A CV should be a factual document which represents you personally. It should be free flowing, easy to read, snappy and to the point.
Follow these five steps to produce an effective CV that is totally personal to you.
Step 1: Perfect your introduction
The executive/skills summary is the all-important preamble to a personal CV. It appears at the top of the first page and will list the points that you believe make your experience truly relevant to the role that you are applying for. It is the initial stimulus for the potential employer or recruiter to decide whether time studying your CV in more depth.
Remember, time is a precious and expensive commodity so this has to be right on the button. It takes about one minute to decide if a CV is relevant.
It all adds up to this simple question: what makes you so special?
When you apply for a job you will be in direct competition with many other people. You need to stand out from the crowd. Remember that the reason for the vacant position is that the employer is facing an obstacle that needs to be overcome. They are not looking to simply employ a person, they are seeking a solution to a defined problem or set of problems. It is down to you to demonstrate how you can solve the issues that they have and possibly show how you can make/save the company money.
To do this you have to develop a detached and realistic view of your attributes. When you look in the mirror, do you see what others (colleagues/clients etc) see? Your view of yourself will differ from the image that others see. The skills you view as important may not be as significant as other attributes that you consider to be mundane but are in fact much more highly prized by others than by you. Find out what your peers and contacts value about you and ensure at the outset that you major on those points.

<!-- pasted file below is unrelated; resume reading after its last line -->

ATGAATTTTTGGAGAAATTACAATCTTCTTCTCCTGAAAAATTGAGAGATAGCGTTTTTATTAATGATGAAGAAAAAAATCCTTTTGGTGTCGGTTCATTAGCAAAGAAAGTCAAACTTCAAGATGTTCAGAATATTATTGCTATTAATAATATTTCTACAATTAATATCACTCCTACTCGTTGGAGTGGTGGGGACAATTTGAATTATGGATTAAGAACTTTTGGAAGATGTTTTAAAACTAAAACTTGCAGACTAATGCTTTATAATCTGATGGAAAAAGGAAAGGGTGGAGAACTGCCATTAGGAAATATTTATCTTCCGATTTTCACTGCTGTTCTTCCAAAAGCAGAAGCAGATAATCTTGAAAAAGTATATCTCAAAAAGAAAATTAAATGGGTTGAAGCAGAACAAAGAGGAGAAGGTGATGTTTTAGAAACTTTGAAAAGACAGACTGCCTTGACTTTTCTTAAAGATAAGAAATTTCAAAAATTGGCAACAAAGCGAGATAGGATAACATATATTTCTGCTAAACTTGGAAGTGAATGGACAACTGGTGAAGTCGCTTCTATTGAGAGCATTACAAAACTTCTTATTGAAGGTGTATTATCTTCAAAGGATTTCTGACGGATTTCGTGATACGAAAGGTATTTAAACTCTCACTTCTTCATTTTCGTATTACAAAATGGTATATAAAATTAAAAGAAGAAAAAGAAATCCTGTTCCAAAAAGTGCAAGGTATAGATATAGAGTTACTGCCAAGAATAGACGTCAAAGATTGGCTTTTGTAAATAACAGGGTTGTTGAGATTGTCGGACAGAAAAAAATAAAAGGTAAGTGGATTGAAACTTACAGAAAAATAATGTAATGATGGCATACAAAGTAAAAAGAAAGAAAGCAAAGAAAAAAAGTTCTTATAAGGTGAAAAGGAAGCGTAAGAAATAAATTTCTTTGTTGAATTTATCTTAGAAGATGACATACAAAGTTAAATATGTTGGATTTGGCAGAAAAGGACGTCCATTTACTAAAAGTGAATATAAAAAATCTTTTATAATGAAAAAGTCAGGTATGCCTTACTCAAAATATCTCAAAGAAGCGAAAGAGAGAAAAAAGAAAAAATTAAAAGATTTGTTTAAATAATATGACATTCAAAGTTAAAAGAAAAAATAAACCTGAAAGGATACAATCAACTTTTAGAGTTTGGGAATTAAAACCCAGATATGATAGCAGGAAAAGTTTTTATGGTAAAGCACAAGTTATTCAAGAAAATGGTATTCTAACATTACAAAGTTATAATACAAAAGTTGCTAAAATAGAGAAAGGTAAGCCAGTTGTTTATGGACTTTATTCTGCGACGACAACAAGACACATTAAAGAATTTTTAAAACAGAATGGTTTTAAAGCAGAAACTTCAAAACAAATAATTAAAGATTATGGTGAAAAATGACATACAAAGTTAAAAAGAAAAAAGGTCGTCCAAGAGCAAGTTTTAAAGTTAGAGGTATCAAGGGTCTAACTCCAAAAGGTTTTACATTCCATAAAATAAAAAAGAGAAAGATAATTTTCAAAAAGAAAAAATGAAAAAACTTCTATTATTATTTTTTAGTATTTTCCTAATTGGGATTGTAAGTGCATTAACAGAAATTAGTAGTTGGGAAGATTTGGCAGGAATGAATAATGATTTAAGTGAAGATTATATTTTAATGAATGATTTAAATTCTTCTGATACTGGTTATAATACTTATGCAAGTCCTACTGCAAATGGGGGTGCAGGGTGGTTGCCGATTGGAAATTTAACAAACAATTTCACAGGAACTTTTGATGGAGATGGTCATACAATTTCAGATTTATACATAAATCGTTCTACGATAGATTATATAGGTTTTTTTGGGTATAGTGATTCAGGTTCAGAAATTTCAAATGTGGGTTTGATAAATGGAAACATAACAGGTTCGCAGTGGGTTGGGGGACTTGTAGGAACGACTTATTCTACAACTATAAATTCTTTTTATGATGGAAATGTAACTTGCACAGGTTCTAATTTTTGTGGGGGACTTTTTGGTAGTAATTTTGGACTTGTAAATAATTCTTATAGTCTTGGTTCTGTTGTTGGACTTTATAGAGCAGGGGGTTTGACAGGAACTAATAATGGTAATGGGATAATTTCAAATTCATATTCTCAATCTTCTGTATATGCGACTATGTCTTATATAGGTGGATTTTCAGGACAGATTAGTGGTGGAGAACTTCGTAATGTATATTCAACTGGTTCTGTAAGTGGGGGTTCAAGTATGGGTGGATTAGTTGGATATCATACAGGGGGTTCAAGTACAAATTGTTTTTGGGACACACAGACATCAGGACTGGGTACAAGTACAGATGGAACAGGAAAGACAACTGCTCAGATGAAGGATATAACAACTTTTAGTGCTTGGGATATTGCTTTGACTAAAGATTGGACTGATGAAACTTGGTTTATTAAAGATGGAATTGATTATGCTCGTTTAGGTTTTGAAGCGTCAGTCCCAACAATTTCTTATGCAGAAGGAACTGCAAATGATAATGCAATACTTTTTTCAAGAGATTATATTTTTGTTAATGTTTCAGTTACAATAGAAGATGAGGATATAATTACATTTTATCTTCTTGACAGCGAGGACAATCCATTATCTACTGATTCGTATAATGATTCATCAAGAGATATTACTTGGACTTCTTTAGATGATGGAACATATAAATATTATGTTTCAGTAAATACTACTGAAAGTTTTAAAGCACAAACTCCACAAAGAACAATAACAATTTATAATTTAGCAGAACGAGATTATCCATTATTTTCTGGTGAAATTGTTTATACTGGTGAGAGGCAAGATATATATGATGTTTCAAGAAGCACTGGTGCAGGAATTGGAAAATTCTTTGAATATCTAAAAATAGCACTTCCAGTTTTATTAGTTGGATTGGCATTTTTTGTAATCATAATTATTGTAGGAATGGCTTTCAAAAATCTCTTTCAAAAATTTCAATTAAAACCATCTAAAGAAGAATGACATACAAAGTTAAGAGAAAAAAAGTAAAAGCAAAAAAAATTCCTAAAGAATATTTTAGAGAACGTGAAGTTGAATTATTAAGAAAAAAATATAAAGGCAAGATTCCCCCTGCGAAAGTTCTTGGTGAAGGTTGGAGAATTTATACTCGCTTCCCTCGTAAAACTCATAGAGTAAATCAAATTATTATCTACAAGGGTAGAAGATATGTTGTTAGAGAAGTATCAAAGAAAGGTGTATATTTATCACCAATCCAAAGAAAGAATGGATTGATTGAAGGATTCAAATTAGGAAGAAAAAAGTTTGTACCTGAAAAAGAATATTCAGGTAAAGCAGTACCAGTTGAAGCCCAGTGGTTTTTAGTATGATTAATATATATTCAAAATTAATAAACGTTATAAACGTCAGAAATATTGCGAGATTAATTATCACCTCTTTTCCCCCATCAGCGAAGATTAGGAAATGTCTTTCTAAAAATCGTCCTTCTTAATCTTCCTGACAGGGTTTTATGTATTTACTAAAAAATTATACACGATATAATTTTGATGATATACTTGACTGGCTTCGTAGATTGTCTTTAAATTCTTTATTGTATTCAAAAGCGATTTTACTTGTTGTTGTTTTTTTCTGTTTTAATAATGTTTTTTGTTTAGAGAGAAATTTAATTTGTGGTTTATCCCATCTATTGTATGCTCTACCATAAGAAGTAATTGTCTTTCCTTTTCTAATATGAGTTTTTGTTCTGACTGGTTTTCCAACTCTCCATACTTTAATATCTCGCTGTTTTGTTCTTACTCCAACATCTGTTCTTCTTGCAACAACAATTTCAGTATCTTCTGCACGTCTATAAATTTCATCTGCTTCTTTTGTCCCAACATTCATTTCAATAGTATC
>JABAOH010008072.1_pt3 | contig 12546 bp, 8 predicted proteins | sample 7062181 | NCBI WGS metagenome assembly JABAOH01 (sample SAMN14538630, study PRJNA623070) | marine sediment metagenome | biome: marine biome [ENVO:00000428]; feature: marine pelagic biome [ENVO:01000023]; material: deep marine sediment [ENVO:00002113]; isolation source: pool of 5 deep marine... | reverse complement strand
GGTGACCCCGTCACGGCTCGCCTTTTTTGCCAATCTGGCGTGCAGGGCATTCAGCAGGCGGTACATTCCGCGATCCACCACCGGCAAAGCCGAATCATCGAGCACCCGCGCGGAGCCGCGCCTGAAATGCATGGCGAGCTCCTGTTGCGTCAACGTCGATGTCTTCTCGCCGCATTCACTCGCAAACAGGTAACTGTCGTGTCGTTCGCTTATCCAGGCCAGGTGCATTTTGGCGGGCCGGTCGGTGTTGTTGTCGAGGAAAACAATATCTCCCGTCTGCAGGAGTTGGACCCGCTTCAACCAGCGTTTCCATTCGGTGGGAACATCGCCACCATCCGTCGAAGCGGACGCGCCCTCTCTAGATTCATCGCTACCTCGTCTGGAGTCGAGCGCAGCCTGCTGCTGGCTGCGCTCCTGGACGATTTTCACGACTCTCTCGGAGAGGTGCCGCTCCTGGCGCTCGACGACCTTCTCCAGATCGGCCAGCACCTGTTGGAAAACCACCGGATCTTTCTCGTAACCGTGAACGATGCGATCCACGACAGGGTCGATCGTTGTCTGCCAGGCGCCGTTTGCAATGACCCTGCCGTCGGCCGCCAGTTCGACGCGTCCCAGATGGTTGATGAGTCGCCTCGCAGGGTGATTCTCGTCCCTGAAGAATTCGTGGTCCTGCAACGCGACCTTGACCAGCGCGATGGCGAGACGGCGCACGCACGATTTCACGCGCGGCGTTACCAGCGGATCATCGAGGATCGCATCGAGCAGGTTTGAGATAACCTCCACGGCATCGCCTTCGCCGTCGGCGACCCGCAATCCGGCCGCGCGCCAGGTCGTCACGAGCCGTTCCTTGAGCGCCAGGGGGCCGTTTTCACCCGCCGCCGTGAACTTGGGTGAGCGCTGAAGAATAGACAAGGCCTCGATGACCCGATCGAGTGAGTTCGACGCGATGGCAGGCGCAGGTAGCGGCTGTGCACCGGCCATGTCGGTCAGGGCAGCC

You need to consider skills and abilities in depth and tease out the areas where you are especially good at solving complex and relevant problems. You need to find some concrete personal selling points that must, if not individually, be truly unique in the combination of assets that you bring to the table.
From there you will need to add some really concrete benefits to your aggregated USP.
For instance, you could take some time to consider how much money you have generated for your current employer both directly and indirectly and paint the picture. Or you could describe in detail how much you have saved while working in your current role. Alternatively there may be other measures of success – press coverage, share prices, contract negotiations etc – no two jobs are exactly the same, but you should be able to spot the areas where you have made a significant contribution and how that can be applied in other contexts. In other words, you must paint a realistic picture of what return you can generate for a potential new employer.
Show some imagination; empathise with the plight of the organisation and demonstrate graphically how your unique blend of skills will provide the best solution. Don’t just tabulate your unique selling points, sell them and demonstrate what a singular impact you, personally, will have on their business.
But as ever, in this busy world, it pays to be brief and incisive…
Step 2: Tailor your CV to your audience
Tailoring your CV to suit the requirements of each job that will greatly increase your chances of securing an interview.
Write your ‘Master CV’
Your first CV is your ‘master copy’ it should be used as a template that you can tailor to each audience by choosing the points that are relevant and of interest to the receiver